Chapter 15. Joining of Advanced Structural Materials by Plastic Deformation

  1. Edgar Lara-Curzio and
  2. Michael J. Readey
  1. D. Singh1,
  2. N. Chen1,
  3. K. C. Goretta1,
  4. J. L. Routbort1 and
  5. F. Gutierrez-Mora2

Published Online: 26 MAR 2008

DOI: 10.1002/9780470291184.ch15

28th International Conference on Advanced Ceramics and Composites A: Ceramic Engineering and Science Proceedings, Volume 25, Issue 3

28th International Conference on Advanced Ceramics and Composites A: Ceramic Engineering and Science Proceedings, Volume 25, Issue 3

How to Cite

Singh, D., Chen, N., Goretta, K. C., Routbort, J. L. and Gutierrez-Mora, F. (2004) Joining of Advanced Structural Materials by Plastic Deformation, in 28th International Conference on Advanced Ceramics and Composites A: Ceramic Engineering and Science Proceedings, Volume 25, Issue 3 (eds E. Lara-Curzio and M. J. Readey), John Wiley & Sons, Inc., Hoboken, NJ, USA. doi: 10.1002/9780470291184.ch15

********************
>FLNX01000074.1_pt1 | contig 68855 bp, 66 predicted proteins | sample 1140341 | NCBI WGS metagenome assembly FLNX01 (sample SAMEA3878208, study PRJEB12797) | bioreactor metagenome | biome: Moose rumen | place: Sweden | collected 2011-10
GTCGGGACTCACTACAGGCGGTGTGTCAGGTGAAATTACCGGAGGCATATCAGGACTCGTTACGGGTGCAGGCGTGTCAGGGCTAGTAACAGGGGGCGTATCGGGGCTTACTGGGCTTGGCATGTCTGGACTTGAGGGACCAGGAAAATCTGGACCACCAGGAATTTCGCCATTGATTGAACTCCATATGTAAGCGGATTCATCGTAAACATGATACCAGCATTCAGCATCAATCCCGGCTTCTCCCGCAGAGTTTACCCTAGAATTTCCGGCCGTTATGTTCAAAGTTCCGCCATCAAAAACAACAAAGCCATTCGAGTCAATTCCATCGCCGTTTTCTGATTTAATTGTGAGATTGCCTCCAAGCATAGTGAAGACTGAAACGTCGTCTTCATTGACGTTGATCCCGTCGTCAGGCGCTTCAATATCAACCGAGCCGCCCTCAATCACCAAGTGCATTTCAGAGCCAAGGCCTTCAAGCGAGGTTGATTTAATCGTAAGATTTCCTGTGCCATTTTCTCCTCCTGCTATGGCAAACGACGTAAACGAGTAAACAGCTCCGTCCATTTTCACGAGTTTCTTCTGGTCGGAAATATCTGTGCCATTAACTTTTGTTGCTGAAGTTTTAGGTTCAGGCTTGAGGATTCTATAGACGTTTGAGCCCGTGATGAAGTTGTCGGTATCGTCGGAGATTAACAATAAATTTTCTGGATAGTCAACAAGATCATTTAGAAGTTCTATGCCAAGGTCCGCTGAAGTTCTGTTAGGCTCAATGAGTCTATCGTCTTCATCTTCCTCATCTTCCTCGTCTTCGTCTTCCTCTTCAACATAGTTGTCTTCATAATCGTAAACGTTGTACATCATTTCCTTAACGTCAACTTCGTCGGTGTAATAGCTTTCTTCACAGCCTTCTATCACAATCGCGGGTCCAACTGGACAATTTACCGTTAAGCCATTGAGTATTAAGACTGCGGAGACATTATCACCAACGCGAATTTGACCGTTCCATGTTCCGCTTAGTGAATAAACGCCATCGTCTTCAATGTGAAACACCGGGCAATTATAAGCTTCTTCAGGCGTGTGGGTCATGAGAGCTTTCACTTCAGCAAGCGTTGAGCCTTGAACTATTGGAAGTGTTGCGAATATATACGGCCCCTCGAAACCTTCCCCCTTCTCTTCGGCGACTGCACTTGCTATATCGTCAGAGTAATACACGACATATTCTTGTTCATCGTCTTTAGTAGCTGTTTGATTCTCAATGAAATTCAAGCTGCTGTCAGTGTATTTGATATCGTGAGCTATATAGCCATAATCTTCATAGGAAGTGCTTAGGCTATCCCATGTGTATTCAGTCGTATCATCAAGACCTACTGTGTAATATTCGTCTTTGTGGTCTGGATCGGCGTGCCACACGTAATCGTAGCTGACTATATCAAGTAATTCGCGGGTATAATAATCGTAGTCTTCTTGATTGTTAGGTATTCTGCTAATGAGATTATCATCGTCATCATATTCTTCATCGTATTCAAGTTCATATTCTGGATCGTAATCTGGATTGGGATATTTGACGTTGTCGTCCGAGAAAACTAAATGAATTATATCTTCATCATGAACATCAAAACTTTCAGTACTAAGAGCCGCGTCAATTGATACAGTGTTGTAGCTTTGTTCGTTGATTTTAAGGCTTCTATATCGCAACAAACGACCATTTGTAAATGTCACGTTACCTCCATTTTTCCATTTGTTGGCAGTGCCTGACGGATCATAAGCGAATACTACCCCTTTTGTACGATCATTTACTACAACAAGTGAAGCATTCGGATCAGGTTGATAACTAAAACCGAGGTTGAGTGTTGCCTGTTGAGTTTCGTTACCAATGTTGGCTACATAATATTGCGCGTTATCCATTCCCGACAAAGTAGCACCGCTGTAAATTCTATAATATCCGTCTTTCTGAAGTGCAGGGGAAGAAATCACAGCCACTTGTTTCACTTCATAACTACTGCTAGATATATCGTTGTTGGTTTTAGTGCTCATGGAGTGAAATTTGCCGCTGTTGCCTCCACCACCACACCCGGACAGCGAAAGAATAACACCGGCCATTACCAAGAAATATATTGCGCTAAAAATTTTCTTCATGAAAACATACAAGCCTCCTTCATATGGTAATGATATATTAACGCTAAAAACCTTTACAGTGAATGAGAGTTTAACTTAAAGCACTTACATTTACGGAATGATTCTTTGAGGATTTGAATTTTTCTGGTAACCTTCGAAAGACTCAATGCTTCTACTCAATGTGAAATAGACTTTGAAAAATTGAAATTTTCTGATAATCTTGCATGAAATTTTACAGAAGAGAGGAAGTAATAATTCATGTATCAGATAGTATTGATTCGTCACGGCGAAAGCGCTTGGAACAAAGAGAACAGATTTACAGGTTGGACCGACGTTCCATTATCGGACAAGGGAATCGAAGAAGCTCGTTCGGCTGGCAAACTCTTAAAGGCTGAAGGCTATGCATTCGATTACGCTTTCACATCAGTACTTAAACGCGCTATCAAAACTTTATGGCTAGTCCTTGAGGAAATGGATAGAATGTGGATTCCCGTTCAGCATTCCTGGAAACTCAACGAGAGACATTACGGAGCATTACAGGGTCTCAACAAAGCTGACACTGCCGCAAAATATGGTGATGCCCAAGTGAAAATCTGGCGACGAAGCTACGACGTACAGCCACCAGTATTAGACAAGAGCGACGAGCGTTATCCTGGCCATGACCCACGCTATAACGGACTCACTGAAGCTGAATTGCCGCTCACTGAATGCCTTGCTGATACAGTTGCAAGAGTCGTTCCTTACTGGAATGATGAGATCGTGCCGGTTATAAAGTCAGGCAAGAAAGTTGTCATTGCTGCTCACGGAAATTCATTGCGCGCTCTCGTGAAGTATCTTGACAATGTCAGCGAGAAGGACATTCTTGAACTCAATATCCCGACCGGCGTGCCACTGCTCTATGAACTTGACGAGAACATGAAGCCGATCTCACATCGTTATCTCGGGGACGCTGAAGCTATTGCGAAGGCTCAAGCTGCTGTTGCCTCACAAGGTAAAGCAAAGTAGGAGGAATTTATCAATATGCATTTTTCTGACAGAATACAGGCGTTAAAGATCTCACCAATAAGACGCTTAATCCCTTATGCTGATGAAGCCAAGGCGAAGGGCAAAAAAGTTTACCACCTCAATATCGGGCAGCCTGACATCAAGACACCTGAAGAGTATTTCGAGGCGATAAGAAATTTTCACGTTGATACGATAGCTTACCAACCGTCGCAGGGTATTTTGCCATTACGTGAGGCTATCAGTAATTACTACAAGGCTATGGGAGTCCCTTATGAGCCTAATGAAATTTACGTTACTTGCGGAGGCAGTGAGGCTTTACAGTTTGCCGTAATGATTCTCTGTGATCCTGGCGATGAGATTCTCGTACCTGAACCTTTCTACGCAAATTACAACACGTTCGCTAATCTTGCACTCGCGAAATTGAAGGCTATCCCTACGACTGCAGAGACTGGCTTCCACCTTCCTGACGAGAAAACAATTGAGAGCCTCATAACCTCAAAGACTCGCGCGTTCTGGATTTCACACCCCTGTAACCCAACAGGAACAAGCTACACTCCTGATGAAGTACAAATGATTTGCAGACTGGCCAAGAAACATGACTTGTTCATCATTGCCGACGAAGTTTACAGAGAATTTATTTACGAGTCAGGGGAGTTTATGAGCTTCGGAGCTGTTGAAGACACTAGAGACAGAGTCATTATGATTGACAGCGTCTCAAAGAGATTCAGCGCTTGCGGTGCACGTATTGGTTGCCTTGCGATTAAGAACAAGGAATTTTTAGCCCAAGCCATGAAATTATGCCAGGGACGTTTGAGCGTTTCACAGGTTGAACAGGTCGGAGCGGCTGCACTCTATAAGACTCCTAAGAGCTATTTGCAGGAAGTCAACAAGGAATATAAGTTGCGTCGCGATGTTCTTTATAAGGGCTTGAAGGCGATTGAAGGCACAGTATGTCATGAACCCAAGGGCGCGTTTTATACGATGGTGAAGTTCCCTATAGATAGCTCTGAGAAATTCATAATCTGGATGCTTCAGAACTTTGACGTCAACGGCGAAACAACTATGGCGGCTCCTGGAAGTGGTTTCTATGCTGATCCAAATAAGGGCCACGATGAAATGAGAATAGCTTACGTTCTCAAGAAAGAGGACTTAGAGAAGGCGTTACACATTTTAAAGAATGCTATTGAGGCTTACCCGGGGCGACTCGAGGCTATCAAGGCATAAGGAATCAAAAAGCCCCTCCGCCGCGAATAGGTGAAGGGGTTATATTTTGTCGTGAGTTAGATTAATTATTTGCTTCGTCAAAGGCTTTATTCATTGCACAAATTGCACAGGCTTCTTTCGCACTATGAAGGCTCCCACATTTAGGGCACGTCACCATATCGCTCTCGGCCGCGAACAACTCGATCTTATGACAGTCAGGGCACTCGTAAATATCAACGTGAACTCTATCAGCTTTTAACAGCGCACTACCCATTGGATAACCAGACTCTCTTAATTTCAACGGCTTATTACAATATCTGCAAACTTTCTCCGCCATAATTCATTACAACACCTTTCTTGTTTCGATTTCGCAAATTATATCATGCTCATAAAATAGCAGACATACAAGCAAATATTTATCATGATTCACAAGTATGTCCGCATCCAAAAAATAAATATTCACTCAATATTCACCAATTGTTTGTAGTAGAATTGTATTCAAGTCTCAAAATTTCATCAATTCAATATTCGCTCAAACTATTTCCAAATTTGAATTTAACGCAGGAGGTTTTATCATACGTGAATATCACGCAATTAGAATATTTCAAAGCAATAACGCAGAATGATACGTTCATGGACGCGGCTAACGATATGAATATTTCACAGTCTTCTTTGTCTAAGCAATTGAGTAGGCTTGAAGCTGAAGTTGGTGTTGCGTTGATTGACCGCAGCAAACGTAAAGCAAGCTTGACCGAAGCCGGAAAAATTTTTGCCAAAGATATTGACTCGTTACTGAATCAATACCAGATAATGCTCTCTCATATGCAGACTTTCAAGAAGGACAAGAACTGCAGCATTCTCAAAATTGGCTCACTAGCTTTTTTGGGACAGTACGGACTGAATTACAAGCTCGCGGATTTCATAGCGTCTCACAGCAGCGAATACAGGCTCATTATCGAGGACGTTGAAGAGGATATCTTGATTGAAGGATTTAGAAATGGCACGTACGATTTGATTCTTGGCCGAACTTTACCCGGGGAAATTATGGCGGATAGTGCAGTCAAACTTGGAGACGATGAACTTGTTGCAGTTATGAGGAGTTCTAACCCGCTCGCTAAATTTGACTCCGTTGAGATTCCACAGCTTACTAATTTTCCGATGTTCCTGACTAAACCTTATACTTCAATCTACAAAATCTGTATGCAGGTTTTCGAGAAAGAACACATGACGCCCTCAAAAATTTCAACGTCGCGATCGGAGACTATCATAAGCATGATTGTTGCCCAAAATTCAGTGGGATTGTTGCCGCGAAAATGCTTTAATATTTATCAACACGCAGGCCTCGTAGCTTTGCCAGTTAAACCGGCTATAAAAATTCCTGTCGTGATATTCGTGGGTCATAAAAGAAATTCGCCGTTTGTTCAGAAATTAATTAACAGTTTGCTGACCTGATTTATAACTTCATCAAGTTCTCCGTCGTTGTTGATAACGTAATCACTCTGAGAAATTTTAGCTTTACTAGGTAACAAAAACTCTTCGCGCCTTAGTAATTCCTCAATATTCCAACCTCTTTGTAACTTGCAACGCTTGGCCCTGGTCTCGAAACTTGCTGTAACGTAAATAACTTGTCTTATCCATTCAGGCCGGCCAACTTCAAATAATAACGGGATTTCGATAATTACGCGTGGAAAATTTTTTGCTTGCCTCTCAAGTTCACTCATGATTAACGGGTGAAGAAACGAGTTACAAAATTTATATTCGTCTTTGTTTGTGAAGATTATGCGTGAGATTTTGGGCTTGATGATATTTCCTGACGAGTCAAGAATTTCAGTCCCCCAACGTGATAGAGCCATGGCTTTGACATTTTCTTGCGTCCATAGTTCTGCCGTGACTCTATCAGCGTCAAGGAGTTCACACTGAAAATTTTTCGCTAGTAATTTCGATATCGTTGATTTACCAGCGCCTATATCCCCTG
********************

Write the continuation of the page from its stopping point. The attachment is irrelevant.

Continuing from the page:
Author Information

  1. 1

    Energy Technology Division Argonne National Laboratory, Argonne, IL 60439, USA

  2. 2

    Departmento de Fisica de la Materia Condensada Universidad de Sevilla, Sevilla 41080, Spain

Publication History

  1. Published Online: 26 MAR 2008
  2. Published Print: 1 JAN 2004

ISBN Information

Print ISBN: 9780470051498

Online ISBN: 9780470291184

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Keywords:

  • SEM;
  • EDAX;
  • MA;
  • porous joint;
  • excellent joint

Summary

Superplastic deformation has been employed to join nickel aluminide (Ni3Al) at temperatures of 1000–1200°C and strain rates ranging from 1 × 10−5/s to 5 × 10−3/s. Optimum joining was achieved at 1100°C for strain rates ranging from 1 × 10−4/s to 9 × 10−4/s. Corresponding flow stresses were 47–123 MPa with permanent strains ≈10%. the room-temperature stress-strain of the joined flexure bars made at 1100°C was similar to that of monolithic samples. the role of surface oxidation conducted at 1100–1200°C on the joint quality was also investigated.